If You Like Tipping, Here’s What I Suggest

At present there isn’t a way of signing up for all of the services that Betting Gods offer. Instead you have to sign up for each Tipster individually. So here’s how I’d choose one:

  • Avoid those that are incredibly popular. These are likely to suffer the most from the odds dropping due to high volumes of bets.
  • Steer clear of those with a ROI that’s too good to be true. This sounds counter intuitive, but I cannot believe that anything other than pure luck has an ROI like 45%. I’d sooner see a lower ROI, but with believable consistency.
  • Aim to find one with the largest sample. You need a very strong track record to have any idea of how good a tipster might perform going forward.

Here’s an example of a service with over 900 bets in the sample, and a ROI of 9.45%

Betting Gods Tipping Service Review (Tipster Review, Not A Scam)SIGN UP TO BETTING GODS TODAY

Upon closer inspection I can see that this particular Tipster operates in some pretty niche markets. We’re talking the Over/Under markets in the League of Ireland Premier Division, and so on. That’s a promising sign.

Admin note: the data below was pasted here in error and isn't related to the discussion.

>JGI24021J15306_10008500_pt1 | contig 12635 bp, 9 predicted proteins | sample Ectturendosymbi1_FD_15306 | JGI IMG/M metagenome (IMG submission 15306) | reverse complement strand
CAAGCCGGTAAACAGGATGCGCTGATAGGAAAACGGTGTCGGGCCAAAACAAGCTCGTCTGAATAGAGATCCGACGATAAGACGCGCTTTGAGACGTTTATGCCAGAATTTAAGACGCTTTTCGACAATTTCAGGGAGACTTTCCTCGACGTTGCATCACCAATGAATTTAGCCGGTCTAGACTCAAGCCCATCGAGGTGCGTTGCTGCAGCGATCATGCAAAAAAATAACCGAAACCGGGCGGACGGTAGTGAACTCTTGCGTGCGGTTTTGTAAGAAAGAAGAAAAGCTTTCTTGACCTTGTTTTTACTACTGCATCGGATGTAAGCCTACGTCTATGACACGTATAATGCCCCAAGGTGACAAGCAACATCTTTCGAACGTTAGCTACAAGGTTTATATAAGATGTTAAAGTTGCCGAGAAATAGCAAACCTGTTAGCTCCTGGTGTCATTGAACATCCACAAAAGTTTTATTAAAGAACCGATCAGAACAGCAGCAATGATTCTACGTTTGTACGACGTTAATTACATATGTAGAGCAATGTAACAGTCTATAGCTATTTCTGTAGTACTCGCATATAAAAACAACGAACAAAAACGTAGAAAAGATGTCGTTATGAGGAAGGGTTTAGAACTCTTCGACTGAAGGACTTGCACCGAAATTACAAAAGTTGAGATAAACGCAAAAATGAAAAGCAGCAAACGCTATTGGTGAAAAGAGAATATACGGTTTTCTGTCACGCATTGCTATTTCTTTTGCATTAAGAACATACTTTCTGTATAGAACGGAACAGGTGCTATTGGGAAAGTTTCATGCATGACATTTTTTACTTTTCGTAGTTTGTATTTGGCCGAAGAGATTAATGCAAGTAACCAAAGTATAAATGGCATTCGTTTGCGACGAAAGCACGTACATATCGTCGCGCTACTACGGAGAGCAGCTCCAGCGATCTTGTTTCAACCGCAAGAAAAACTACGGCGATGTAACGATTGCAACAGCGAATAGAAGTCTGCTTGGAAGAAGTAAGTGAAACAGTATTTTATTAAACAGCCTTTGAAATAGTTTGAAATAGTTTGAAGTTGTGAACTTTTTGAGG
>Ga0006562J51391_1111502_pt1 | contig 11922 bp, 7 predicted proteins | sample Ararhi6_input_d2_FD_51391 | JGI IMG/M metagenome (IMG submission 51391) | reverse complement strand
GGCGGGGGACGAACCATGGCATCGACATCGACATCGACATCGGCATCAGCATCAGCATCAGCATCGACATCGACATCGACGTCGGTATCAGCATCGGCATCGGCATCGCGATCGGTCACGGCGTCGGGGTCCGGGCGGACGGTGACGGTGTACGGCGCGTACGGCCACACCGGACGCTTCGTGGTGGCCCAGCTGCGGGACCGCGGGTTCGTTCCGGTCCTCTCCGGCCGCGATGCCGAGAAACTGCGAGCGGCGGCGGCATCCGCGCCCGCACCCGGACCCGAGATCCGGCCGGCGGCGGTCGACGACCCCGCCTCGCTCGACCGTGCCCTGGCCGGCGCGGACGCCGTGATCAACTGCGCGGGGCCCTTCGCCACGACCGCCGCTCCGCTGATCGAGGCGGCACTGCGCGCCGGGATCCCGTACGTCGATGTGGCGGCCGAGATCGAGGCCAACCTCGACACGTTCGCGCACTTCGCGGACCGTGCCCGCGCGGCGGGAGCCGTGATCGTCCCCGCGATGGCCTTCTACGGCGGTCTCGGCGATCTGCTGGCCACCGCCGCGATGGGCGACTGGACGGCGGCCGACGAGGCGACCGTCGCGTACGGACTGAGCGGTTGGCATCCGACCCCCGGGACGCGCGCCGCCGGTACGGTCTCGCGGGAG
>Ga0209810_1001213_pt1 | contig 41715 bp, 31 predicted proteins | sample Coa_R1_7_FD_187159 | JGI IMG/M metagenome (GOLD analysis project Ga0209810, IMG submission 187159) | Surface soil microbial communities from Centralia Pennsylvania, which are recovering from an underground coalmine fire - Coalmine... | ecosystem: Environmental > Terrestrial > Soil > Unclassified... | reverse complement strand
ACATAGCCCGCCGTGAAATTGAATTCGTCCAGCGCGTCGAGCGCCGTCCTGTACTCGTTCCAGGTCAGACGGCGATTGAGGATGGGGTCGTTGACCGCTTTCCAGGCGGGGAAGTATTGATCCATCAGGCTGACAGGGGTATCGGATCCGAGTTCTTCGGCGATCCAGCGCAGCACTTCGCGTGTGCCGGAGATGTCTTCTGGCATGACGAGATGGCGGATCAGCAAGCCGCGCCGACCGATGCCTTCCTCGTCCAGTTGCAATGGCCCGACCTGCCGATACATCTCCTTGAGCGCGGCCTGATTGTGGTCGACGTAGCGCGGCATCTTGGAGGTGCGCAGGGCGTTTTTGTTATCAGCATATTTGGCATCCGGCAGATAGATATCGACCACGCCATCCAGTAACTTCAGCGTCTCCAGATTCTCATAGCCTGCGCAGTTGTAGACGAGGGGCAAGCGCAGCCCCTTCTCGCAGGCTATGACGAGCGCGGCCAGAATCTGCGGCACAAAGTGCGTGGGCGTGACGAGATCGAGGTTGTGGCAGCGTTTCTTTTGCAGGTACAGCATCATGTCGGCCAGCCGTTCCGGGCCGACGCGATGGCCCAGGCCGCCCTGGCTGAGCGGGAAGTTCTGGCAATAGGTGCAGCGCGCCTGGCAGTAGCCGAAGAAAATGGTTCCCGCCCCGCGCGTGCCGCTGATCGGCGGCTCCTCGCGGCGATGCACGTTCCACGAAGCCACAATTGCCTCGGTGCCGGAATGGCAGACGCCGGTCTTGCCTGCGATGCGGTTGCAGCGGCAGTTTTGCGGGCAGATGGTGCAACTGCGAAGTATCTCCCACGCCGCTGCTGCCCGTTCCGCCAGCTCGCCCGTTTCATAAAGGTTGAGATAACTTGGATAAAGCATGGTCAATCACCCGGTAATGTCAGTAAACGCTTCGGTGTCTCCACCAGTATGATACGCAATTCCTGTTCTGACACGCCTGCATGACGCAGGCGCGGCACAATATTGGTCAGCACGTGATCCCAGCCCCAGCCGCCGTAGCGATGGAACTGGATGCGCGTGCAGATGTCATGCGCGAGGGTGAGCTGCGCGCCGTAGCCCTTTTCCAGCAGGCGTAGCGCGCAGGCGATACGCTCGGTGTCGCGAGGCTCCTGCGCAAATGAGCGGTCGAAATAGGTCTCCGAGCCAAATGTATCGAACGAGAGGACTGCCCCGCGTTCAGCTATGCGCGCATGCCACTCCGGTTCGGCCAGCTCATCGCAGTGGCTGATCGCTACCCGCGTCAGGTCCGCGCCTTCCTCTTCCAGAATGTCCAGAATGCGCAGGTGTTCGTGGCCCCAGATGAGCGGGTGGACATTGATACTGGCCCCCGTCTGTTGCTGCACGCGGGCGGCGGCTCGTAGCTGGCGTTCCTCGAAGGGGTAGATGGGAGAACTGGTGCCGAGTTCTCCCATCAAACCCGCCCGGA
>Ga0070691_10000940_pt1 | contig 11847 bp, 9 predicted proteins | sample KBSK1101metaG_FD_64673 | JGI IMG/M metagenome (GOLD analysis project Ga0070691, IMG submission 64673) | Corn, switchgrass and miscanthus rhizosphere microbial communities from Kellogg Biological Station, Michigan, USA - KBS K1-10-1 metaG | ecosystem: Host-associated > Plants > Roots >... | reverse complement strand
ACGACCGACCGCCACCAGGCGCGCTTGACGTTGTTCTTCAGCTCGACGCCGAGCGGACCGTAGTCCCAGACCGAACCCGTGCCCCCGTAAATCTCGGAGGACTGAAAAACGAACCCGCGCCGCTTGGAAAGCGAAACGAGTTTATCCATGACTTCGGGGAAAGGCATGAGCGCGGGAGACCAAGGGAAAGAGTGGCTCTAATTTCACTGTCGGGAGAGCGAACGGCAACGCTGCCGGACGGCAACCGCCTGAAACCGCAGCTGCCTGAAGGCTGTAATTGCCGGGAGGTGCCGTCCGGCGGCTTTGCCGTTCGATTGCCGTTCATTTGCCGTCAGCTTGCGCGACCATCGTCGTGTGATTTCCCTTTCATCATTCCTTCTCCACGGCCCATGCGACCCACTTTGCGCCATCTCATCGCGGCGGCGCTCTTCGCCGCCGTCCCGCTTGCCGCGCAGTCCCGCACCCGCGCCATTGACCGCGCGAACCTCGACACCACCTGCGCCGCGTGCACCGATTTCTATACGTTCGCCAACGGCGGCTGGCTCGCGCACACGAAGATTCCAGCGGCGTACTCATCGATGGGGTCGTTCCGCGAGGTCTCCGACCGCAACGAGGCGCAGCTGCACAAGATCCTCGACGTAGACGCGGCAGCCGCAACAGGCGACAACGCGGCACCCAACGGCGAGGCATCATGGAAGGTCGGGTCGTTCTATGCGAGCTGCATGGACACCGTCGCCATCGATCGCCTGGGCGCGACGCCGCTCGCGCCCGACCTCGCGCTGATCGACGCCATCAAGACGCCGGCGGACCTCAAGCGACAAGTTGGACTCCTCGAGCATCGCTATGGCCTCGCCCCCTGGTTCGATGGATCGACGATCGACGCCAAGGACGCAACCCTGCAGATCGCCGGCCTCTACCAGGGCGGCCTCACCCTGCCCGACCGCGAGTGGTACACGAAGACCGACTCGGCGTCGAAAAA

Betting Gods shows the running pnl of ‘the football formula’

Betting Gods Tipping Service Review (Tipster Review, Not A Scam)


The track record of this Tipster looks decent. It’s struggled to live up to the good start, but it shows promise. Just remember that the time period doesn’t matter — it’s the number of bets placed.

Once you’ve chosen a Tipster, there’s 2 things you should initially care about:

  1. The odds. First and foremost you have to verify that the odds the Tipster gives you are achievable at Bookies or Betting Exchanges. If so, then that’s great because it means his good track record probably wasn’t a hoax.
  2. Beating the SP. Betting can either win or lose money. Don’t fixate on the profit yet. Sometimes you’ll win by pure luck, and other times you’ll lose when you made smart bets. But to be clear about how good your bets were you should verify that your odds are consistently higher than the start price. If so, then you’re onto a winner longterm. Look here for evidence.

That’s it. This is the way I’d go about finding a legitimate Tipster from Betting Gods.